Harvard | Mr. Big 4 To Healthcare Reformer
GRE 338, GPA 4.0 (1st Class Honours - UK - Deans List)
Harvard | Mr. Billion Dollar Startup
GRE 309, GPA 6.75/10
Duke Fuqua | Mr. IB Back Office To Front Office/Consulting
GMAT 640, GPA 2.8
Cornell Johnson | Mr. Healthcare Corporate Development
GMAT 740, GPA 3.5
Chicago Booth | Mr. Mexican Central Banker
GMAT 730, GPA 95.8/100 (1st in class)
MIT Sloan | Ms. Digital Manufacturing To Tech Innovator
GMAT 720, GPA 3.4
Harvard | Mr. Tech Risk
GMAT 750, GPA 3.6
Chicago Booth | Mr. Whitecoat Businessman
GMAT 740, GPA Equivalent to 3(Wes) and 3.4(scholaro)
Columbia | Mr. Developing Social Enterprises
GMAT 750, GPA 3.75
IU Kelley | Mr. Advertising Guy
GMAT 650, GPA 3.5
Wharton | Ms. Strategy & Marketing Roles
GMAT 750, GPA 9.66/10
Rice Jones | Mr. Tech Firm Product Manager
GRE 320, GPA 2.7
Yale | Mr. Education Management
GMAT 730, GPA 7.797/10
Columbia | Mr. Neptune
GMAT 750, GPA 3.65
Darden | Ms. Education Management
GRE 331, GPA 9.284/10
Columbia | Mr. Confused Consultant
GMAT 710, GPA 3.2
Yale | Mr. Lawyer Turned Consultant
GMAT 730, GPA 3.7
Harvard | Ms. 2+2 Trader
GMAT 770, GPA 3.9
Harvard | Mr Big 4 To IB
GRE 317, GPA 4.04/5.00
Stanford GSB | Ms. Engineer In Finance – Deferred MBA
GRE 332, GPA 3.94
Chicago Booth | Mr. Corporate Development
GMAT 740, GPA 3.2
UCLA Anderson | Mr. Second Chance In The US
GMAT 760, GPA 2.3
Harvard | Ms. Big 4 M&A Manager
GMAT 750, GPA 2:1 (Upper second-class honours, UK)
Harvard | Mr. Harvard 2+2, Chances?
GMAT 740, GPA 3.2
Harvard | Mr. Comeback Kid
GMAT 770, GPA 2.8
Wharton | Ms. Negotiator
GMAT 720, GPA 7.9/10
Harvard | Mr. Marine Pilot
GMAT 750, GPA 3.98

Applying To B-School As An Older Applicant

Applying To B-School As An Older Applicant

At most top B-schools in the US, the average MBA age falls around 28 years old. For older applicants, the idea of entering the MBA world at a later age can be daunting.

But experts say there are several ways that older applicants can still be competitive when applying for their MBA. Stacy Blackman, founder of Stacy Blackman Consulting, recently discussed tips for applying to B-school after years in the workforce.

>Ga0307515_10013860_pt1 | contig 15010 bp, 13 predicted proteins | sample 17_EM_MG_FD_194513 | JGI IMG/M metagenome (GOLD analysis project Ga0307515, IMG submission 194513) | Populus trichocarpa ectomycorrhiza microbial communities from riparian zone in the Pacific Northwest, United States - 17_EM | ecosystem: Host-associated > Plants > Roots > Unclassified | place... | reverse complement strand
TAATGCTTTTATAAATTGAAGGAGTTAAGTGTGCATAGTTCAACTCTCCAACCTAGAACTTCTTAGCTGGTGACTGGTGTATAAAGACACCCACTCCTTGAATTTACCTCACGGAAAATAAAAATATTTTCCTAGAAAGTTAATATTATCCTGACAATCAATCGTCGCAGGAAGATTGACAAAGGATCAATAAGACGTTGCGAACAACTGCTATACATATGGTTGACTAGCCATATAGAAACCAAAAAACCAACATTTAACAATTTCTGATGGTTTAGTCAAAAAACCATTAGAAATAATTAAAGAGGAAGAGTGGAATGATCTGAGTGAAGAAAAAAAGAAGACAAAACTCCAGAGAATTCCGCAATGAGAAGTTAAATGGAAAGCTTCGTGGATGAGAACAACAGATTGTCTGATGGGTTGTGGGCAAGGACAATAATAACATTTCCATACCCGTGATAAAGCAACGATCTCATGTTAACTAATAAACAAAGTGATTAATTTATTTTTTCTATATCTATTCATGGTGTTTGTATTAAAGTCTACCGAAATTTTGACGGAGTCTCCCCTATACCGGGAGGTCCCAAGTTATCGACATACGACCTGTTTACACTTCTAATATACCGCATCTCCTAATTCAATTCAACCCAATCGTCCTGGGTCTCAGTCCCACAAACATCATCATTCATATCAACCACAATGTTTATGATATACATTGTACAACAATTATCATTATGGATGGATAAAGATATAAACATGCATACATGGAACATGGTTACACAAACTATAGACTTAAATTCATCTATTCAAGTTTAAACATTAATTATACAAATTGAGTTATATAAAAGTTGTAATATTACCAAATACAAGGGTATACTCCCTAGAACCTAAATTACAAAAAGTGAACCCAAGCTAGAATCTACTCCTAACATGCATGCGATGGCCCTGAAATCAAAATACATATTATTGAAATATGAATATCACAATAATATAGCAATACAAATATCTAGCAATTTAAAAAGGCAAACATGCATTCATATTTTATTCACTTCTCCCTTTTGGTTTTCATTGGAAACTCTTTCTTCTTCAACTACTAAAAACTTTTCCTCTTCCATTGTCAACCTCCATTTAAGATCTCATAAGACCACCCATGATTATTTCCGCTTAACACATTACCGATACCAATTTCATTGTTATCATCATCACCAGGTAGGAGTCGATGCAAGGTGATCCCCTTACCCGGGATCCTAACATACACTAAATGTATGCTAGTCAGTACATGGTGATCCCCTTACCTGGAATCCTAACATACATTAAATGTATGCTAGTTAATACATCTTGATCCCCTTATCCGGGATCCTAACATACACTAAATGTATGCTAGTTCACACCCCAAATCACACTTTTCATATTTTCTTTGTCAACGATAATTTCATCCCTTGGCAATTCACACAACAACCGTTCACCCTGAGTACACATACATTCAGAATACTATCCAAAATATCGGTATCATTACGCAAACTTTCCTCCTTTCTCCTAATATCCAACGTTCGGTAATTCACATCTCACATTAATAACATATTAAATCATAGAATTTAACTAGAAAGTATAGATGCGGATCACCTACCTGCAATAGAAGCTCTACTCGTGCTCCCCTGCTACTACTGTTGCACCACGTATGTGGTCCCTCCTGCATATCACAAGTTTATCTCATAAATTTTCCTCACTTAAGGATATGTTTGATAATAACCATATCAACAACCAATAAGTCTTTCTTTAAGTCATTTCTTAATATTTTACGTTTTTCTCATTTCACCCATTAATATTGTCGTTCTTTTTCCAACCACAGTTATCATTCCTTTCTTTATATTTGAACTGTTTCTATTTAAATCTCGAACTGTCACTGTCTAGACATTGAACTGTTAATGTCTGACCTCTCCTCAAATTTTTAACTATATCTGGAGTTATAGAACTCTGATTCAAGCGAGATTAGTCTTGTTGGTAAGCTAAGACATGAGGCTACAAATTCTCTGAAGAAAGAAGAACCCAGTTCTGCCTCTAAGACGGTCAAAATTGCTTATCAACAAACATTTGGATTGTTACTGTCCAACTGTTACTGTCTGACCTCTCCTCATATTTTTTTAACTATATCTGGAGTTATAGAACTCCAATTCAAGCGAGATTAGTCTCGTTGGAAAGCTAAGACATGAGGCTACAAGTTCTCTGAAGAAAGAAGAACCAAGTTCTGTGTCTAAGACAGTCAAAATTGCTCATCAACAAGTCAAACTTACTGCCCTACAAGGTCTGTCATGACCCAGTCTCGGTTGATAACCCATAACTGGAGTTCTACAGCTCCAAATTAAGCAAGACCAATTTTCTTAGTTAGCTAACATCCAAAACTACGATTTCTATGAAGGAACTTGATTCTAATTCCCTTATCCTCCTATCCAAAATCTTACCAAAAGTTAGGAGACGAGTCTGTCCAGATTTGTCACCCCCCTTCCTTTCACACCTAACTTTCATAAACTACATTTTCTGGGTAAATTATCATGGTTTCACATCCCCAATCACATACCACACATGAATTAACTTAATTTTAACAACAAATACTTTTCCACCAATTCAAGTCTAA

DEMONSTRATE PROFESSIONAL GROWTH

One aspect that makes older applicants attractive to admissions committees is their linear career progression.

“The admissions team wants to admit students who continually seek to learn and advance their skills and leadership abilities,” Blackman writes. “Even if you have held the same job for several years, you should demonstrate career progression. This can be in the formal sense, with increasingly higher-level job titles. Or by pointing out how you have gradually taken on greater responsibilities.”

The best way to demonstrate professional growth, according to Blackman, is to convey it through your letters of recommendation.

“Coach your recommenders to address this upward trajectory in their letters of support specifically,” Blackman writes. “That will help convey your dedication to your professional development.”

SHOW LEADERSHIP SKILLS

Older applicants may have an edge over younger applicants when it comes to leadership experience. Blackman says it’s especially important to show strong leadership in your applications.

“The best MBA programs value outstanding leadership,” she writes. “If you are applying to Harvard Business School in your mid-30s, you better have already developed tremendous leadership skills and have a lot to show for them.”

To convey leadership, utilize your essays to show how you’ve led others.

“Try to paint a vivid picture of your most significant leadership challenge or of a time when you led with integrity or motivated a team to achieve a shared goal,” Blackman writes. “You want to show how you always attempt to do more than a good job and strive to leave your mark on whatever situation you’re in.”

PRIORITIZE FIT

Fit is always important when it comes to the MBA – regardless of age. Blackman recommends choosing the right type of program for your goals.

“If you’re quite advanced in your career, research what type of program best fits your professional goals and personal life,” Blackman writes. “You may find that a part-time MBA program or an executive MBA program will allow you to meet your goals with greater flexibility and less disruption.”

Sources: Stacy Blackman Consulting, P&Q